RUSSELL: Yes, yes. I sort of came up with the idea and I did a rough design of them and then passed it over to (Shauna), our costume designer and we batted that about. It’s lovely isn’t it? It’s really sort of creepy. It’s kind of a sign of, if you’re wondering what they are, it’s a sign of how mad the world goes because psychologically we all get a bit thrown and shocked and disturbed by what happens to the world. So it’s kind of what I used to call the Twitter World, where crazes and scares and panic-attacks happen amongst people. People are like — you see those vast flocks of birds in the sky changing direction very quickly — that’s what people are doing. They join cults. There is this thing called the 45 Club that believes you can commit suicide only if you jump from 45 floors or higher. Esther’s sister, for example, has a complete mental breakdown because she believes in the soulless. She believes that the human race has lost their souls and are doomed because they’ve lost their mortality.  They’ll never get to heaven. So it’s an example of the sort of extreme psychological reactions that society goes through and the soulless is just one of them. We get a lot of these different reactions all the way through the series.
Eve, I’m really loving the whole mommy kicking-butt theme. Is this something that’s going to be recurring throughout the season? And how does this kind of parallel with your life with a new baby and having to work and all that?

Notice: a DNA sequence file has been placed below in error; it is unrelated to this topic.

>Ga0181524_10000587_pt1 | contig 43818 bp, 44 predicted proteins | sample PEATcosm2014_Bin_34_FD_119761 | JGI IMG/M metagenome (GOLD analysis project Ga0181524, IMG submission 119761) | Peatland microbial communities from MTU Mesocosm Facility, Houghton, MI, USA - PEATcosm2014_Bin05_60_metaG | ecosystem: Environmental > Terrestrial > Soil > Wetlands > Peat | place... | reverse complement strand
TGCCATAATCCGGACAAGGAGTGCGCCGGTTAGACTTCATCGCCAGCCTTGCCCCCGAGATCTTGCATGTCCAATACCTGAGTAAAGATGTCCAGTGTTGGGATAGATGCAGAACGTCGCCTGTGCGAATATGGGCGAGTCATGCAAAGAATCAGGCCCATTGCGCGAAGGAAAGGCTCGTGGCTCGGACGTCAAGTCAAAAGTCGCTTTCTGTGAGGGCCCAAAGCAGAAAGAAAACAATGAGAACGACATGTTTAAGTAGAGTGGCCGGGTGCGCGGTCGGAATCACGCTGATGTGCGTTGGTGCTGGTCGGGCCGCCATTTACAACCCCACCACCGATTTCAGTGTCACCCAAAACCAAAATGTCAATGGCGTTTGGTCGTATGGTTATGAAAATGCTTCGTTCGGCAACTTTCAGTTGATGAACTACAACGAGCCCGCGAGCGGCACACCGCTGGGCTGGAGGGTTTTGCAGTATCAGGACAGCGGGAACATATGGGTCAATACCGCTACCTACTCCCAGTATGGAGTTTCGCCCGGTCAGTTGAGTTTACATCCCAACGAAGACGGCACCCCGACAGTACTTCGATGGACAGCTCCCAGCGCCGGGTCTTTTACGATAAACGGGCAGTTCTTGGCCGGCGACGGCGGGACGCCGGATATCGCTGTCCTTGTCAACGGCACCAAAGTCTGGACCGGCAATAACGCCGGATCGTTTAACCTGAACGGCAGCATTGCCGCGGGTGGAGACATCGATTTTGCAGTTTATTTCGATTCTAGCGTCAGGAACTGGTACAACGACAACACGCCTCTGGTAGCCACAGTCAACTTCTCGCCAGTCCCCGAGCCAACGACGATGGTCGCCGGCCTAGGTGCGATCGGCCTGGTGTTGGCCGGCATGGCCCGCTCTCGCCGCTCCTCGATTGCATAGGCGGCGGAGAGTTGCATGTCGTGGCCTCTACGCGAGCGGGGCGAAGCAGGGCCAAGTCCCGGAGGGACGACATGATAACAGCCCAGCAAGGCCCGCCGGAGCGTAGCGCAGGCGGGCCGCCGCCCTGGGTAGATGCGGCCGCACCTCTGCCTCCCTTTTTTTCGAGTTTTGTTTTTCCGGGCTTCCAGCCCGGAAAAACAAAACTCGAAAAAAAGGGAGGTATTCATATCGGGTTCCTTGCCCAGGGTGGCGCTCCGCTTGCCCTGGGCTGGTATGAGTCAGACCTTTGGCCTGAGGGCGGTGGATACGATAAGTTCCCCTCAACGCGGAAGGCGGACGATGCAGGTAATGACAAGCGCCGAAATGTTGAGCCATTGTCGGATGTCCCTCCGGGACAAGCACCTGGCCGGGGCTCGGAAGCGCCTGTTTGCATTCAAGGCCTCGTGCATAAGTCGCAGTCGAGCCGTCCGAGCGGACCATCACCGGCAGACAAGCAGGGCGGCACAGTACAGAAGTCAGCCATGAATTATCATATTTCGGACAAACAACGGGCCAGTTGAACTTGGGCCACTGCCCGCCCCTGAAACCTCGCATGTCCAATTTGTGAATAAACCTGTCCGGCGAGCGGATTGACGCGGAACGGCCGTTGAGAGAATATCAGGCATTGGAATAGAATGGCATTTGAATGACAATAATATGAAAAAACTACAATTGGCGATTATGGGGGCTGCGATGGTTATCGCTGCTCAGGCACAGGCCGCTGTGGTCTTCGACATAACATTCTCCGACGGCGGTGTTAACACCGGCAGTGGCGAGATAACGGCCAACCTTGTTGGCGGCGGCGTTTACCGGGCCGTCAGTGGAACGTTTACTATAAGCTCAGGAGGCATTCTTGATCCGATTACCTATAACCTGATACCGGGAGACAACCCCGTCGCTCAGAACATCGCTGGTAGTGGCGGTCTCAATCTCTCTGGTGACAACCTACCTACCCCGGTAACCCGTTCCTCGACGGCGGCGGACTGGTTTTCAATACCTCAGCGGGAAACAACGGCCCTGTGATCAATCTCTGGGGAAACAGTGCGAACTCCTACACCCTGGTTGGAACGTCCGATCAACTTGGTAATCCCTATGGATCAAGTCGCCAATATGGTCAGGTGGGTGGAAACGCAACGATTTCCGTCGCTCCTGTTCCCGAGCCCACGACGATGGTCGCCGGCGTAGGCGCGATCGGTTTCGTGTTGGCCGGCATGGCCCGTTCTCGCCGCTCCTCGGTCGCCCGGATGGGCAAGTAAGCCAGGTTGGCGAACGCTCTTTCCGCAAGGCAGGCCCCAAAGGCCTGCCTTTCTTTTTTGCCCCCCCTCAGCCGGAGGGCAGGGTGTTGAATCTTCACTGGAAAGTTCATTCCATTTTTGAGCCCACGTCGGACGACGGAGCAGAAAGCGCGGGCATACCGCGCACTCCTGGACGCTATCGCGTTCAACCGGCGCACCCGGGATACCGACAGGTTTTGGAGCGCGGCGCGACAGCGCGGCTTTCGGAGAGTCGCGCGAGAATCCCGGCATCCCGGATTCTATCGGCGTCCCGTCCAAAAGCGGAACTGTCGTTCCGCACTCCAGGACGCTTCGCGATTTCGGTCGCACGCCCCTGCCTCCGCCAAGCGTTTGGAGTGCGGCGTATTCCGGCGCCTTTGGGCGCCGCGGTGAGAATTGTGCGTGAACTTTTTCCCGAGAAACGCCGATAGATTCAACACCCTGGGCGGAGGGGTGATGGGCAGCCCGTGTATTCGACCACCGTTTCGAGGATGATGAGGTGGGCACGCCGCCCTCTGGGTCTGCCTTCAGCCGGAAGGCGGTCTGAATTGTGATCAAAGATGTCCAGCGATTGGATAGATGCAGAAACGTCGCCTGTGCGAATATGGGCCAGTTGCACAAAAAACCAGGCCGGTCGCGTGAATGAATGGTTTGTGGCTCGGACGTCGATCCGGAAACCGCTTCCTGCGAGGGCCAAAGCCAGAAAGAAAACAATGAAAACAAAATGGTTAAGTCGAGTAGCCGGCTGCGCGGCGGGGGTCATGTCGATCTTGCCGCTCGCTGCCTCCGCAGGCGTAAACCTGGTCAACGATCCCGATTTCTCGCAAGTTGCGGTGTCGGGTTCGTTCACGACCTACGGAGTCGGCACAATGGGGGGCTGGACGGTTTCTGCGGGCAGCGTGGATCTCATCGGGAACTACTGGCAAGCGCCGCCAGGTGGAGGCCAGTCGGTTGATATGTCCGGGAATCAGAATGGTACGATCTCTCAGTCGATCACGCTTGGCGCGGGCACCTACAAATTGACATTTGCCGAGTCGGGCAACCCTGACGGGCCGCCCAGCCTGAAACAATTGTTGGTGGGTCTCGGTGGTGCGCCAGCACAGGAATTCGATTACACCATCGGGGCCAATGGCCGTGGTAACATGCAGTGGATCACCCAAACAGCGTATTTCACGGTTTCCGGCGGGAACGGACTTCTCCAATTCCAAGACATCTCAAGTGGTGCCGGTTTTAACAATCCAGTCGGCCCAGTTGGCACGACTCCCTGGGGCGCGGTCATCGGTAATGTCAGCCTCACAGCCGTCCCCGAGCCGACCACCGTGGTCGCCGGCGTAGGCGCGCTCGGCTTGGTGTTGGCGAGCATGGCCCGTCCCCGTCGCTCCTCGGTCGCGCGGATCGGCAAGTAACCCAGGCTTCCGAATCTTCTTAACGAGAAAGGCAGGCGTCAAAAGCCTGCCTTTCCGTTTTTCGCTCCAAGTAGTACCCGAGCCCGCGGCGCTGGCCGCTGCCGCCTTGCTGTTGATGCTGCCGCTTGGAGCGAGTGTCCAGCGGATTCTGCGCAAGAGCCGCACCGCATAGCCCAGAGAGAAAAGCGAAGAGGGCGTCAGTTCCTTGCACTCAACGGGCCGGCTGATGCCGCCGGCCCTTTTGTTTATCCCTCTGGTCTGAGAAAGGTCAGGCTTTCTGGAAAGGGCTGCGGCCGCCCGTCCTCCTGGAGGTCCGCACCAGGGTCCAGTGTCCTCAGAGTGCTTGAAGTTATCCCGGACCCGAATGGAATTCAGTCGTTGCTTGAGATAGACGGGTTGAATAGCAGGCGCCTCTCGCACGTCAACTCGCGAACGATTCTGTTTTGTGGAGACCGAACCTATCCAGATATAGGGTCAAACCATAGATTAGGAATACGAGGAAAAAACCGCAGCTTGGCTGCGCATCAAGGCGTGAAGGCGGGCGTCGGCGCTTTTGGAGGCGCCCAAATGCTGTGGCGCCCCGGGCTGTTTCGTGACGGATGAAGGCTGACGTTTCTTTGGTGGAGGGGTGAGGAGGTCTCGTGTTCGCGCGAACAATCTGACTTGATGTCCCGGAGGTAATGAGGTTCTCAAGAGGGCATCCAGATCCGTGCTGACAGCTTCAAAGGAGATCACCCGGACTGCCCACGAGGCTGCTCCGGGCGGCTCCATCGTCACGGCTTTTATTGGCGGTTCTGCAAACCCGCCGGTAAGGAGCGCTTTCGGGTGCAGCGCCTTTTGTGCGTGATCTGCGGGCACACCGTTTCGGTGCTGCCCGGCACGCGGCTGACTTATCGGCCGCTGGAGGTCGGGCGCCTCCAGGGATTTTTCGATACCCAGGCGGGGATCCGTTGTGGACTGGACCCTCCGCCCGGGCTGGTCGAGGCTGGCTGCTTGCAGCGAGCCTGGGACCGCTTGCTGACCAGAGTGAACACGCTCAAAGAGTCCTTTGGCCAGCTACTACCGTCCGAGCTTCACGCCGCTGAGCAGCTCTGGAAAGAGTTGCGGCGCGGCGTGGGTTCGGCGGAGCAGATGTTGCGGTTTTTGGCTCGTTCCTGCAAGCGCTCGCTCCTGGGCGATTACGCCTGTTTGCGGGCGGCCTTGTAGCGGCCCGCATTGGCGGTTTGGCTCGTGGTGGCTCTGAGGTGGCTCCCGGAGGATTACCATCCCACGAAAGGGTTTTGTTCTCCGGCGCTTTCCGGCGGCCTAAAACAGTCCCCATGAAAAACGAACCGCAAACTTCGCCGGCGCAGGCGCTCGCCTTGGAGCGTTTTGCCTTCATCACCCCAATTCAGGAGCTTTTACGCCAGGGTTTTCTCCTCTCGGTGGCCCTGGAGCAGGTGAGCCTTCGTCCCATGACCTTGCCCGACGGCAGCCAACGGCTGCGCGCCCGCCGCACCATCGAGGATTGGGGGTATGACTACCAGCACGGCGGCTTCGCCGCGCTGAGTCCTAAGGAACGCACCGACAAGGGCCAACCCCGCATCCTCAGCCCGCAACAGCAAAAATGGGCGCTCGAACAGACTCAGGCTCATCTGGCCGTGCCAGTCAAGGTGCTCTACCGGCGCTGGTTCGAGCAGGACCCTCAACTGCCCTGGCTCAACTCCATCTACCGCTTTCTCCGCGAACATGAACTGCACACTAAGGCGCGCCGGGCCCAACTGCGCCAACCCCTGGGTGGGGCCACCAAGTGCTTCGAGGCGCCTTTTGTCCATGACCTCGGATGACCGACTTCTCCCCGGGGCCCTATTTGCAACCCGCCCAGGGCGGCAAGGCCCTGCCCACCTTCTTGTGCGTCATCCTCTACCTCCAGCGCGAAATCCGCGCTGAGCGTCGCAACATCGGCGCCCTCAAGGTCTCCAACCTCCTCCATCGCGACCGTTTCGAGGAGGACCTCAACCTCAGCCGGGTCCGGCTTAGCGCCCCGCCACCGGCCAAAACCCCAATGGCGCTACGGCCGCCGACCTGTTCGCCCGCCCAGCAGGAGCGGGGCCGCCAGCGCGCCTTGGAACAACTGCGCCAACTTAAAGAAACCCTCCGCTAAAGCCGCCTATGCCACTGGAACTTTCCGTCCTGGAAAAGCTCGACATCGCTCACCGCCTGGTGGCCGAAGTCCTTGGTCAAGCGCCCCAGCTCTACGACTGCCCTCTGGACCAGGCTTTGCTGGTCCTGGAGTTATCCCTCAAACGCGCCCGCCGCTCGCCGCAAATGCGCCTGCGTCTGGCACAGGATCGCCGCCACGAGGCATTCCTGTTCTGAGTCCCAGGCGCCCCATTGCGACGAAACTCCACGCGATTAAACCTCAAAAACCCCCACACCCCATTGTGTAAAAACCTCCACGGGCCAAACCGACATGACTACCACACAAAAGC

EVE: Thank you. That’s an absolutely lovely question. Yes, she doesn’t stop kicking-ass in the entire series. She is like a lioness with her cubs. She’s absolutely fierce and, yes, she uses her fists a lot. She uses a lot of weapons but, yes, it’s all very grounded and very real and quite a lot of it is quite humorous as well. So she is really quite militant this year and full on. Trying to compare it with my life, my god, the only confrontation I have normally is with myself in the mirror in the morning. No, I can’t bear being away from my little darling Matilda. To think of the pressure that Gwen Cooper has on the show every day is unbelievably crazy and huge.  So, no, I can’t make a comparison at all although we do have tight tempers the both of us.
Did you guys do all your stunts?
EVE: There is one stunt that I couldn’t because (my head) would have fallen off literally. But I tried to do it and I wasn’t allowed to do it. But I try to do as many stunts as possible. Yes, absolutely.